Page Updated: June 16, 2019

General Motors

Based out of Detroit, Michigan, General Motors (GM) creates, manufactures, and distributes both vehicles and vehicle parts across the world. The company is currently among the largest in unit vehicle sales and once held the title for the longest time period of global vehicle sales: 77 years.

However, the company’s long association in the past with both using asbestos in its parts and buying third-party, asbestos-containing parts, has led to a string of lawsuits. In fact, GM faced so many asbestos-related claims and lawsuits that it filed for bankruptcy and established a trust fund to help compensate pending and future cases.

If you’ve been diagnosed with mesothelioma, asbestosis, or asbestos-related lung cancer, keep in mind that you may be eligible for substantial compensation. There is currently over $30 billion in asbestos trust funds, set up for victims to asbestos-related diseases. Fill out our form to receive our free Financial Compensation Packet. Our packet is loaded with information on leading mesothelioma attorneys in your area, how to file a claim for asbestos trust funds, how to get paid in 90 days, and more. 

General Motors Logo

GM History

The history of General Motors began when William C. Durant, owner of Buick Motors, wanted to incorporate numerous automakers into one company. In 1908, Durant lived out his wish when he bought more than 20 companies and established all of them under the name of GM. At the time, Ford Motor Company was one the leading vehicle business, and GM was set up to directly compete with it.

A little after 1918, Durant lost control of GM when the market for vehicles crashed. Alfred P. Slogan, a business executive, replaced Durant and acquired seven Chevrolet-managed manufacturing plants. In turn, GM’s business picked up substantially over the next several decades.

In addition to vehicles, the company began manufacturing and selling vehicle parts. During World War II, it began making ships, weapons, tanks, and airplanes.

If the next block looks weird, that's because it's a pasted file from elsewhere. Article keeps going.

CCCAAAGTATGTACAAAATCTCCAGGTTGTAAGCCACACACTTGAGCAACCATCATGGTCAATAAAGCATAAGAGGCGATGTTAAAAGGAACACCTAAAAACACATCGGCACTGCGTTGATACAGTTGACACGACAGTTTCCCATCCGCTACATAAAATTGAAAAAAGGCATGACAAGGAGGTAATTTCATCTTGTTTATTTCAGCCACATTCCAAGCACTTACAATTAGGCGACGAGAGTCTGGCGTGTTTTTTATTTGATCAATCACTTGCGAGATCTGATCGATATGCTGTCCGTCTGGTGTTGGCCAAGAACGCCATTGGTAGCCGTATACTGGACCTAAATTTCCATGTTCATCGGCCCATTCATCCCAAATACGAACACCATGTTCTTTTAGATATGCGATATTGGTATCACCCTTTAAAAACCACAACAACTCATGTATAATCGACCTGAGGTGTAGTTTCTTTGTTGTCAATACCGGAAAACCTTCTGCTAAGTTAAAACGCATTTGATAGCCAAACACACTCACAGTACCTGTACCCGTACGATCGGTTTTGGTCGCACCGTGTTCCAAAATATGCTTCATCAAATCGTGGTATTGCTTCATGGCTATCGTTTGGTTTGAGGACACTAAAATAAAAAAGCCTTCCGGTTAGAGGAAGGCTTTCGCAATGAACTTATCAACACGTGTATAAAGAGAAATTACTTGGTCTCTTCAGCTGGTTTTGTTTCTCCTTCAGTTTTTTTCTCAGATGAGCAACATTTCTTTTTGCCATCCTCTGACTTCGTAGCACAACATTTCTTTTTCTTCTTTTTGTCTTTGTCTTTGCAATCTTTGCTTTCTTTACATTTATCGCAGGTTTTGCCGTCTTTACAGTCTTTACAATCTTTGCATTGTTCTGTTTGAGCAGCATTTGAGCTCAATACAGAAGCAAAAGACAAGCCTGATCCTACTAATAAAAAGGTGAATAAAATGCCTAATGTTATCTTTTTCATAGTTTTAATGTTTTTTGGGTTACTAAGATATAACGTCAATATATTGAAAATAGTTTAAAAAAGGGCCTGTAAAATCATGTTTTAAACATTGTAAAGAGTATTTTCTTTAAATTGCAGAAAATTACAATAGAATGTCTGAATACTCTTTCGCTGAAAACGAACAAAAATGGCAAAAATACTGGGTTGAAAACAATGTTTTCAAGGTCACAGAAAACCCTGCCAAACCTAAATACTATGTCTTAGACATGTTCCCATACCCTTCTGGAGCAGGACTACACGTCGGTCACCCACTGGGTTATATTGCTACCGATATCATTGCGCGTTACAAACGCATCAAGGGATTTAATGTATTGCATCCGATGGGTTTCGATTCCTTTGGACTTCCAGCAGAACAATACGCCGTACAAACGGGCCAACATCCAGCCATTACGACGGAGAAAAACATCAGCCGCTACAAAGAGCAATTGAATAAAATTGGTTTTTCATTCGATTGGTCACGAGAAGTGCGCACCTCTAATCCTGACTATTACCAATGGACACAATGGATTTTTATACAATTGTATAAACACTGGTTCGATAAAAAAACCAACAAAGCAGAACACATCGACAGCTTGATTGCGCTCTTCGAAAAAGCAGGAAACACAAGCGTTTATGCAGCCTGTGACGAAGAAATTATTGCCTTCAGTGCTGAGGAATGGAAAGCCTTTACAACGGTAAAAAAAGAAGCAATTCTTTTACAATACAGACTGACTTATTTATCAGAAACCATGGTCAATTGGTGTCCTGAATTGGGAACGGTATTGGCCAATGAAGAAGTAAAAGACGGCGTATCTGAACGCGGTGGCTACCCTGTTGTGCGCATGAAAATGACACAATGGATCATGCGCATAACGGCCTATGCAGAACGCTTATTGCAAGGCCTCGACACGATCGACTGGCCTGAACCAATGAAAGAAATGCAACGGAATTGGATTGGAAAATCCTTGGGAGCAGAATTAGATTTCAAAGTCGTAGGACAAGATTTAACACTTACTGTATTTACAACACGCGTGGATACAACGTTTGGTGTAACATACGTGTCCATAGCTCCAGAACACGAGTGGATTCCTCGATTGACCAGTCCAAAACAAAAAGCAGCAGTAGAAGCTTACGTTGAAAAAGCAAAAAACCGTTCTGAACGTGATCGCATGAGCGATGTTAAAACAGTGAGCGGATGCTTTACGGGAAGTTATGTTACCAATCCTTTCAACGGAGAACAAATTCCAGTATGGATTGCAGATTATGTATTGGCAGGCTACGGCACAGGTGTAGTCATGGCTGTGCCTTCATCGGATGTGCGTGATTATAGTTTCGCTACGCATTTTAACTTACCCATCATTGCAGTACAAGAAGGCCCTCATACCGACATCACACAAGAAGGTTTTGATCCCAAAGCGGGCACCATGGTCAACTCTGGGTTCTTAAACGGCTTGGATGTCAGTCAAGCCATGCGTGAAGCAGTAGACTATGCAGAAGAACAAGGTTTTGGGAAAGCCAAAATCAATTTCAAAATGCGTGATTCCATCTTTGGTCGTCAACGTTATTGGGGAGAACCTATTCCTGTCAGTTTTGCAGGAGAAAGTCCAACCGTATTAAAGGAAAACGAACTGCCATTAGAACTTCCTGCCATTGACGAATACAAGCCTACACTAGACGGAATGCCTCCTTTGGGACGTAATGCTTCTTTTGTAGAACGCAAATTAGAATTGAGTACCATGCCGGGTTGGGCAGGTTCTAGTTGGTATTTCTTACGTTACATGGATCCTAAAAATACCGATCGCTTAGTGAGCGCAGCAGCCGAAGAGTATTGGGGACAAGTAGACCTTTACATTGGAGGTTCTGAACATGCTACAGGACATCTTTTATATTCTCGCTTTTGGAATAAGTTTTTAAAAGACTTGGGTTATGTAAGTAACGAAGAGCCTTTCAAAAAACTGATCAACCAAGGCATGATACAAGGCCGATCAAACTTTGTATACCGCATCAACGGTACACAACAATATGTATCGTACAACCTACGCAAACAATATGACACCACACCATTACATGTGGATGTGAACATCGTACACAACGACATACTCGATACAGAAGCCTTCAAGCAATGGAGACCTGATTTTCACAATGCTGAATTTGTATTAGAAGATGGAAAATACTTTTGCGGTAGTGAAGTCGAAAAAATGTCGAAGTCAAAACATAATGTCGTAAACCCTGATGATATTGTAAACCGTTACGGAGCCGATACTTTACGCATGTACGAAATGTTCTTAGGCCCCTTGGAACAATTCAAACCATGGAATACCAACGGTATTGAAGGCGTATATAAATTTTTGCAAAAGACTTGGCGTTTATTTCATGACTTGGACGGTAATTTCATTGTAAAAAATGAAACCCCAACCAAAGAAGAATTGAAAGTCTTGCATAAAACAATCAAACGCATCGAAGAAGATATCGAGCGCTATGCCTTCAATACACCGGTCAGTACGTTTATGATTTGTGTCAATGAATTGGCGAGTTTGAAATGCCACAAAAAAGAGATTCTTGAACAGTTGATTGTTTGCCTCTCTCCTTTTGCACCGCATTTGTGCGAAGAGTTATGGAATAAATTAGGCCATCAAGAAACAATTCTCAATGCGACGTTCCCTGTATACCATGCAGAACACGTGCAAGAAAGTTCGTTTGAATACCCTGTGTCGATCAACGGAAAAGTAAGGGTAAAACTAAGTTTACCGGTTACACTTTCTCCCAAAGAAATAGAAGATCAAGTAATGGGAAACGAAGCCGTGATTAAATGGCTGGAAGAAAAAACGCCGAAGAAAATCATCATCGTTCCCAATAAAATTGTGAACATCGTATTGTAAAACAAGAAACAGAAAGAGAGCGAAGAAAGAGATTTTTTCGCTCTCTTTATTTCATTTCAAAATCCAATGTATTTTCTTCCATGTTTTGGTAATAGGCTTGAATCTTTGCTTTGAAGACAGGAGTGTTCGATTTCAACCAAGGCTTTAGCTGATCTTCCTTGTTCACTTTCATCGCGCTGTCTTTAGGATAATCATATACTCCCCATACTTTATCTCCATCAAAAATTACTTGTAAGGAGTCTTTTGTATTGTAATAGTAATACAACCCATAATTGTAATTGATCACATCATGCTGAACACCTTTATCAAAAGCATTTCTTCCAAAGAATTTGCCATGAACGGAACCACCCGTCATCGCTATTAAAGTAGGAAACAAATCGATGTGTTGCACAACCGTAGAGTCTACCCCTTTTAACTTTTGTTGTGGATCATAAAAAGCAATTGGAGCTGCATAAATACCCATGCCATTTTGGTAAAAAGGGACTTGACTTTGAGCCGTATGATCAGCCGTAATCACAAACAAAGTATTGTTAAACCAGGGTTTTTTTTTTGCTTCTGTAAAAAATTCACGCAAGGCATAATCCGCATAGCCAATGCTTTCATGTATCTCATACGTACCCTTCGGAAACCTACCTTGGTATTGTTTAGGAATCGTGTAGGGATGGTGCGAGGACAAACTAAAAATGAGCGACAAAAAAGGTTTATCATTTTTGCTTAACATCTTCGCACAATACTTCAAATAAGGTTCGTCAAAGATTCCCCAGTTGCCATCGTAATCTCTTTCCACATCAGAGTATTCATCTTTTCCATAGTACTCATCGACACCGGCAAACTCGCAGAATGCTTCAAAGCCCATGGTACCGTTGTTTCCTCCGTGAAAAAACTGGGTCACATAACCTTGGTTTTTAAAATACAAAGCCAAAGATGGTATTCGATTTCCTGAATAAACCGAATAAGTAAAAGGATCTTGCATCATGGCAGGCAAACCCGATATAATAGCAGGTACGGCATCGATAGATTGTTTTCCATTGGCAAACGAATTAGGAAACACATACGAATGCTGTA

During the 1960s, GM varied its business by adding in subsidiaries that included insurance, electronics, trains, banking, and financing. Although the company initially fared well, a market shift made it difficult for GM to meet all of the demands.

During the 1970s, competition with other vehicle manufacturers, such as Japan’s smaller, more efficient vehicles, also caused a financial stir. The bulkier GM cars became known as “gas guzzlers” and contributors to air pollution. Consequently, the company lost around 35% in sales and was fined close to $5 billion for pollution regulations.

GM spent most of the 1980s trying to redesign its models, but by the early 1990s it had already lost close to $60 billion. The company’s losses began mounting further when former employees and contractors began filing asbestos-related claims.

The lawsuits and claims stemmed from GM’s use of asbestos in a variety of its products and via purchasing asbestos-containing products from other business. The led to employees, contractors, and consumers developing fatal diseases, such as malignant mesothelioma and asbestos-related lung cancer.

GM Lawsuits and Bankruptcy

GM faced numerous asbestos-related claims, yet most of the cases stemmed from employee and contractors who worked with and around the company’s clutch facings and brake linings.  As the claims continued to surface, GM faced over $636 million in asbestos-related cases by 2009.

The company filed for Chapter 11 bankruptcy shortly after, which included a reorganization plan and the establishment of an asbestos trust fund to compensate future and pending claimants.

When GM emerged from bankruptcy, debt from all asbestos-related claims transferred to the Motors Liquidation Company. In turn, in 2012, the The Motors Liquidation Company Asbestos PI Trust was created. A total of around $625 million was placed into the fund to compensate asbestos claimants.

Occupations Affected by GM

Since GM’s products were mass produced and used frequently, thousands of workers across numerous occupations were placed at high risk for developing an asbestos-related disease, including:

  • Vehicle mechanics
  • Auto parts installers
  • Factory workers
  • Warehouse workers
  • Brake assemblers
  • Clutch assemblers

GM’s Asbestos-containing Products

Up until the early 1980s, GM not only bought asbestos-containing parts from other companies, but also used the deadly set of minerals in an array of its own products, including:

  • Disc and drum brakes
  • Automatic transmissions
  • Adhesives
  • Engines
  • Gaskets
  • Manual transmissions
  • Frigidaire appliances
  • Delco-Heat appliances and boilers
  • Clutch linings
  • Brake linings
  • Locomotive brake shoes

GM Today

GM is still in business today and continues to make vehicles of all shapes and sizes. The company has paid back $49.5 billion that it received from the government in 2009, and no longer uses asbestos in any of its products.

Additional Resources and Information for Asbestos Victims

If you’ve been injured by asbestos, there is a good chance that you’ll qualify for considerable compensation. Remember to fill out our form to get your free Financial Compensation Packet, with information on asbestos and mesothelioma lawyers in your area. If you have questions or need additional assistance, contact us at 800-793-4540.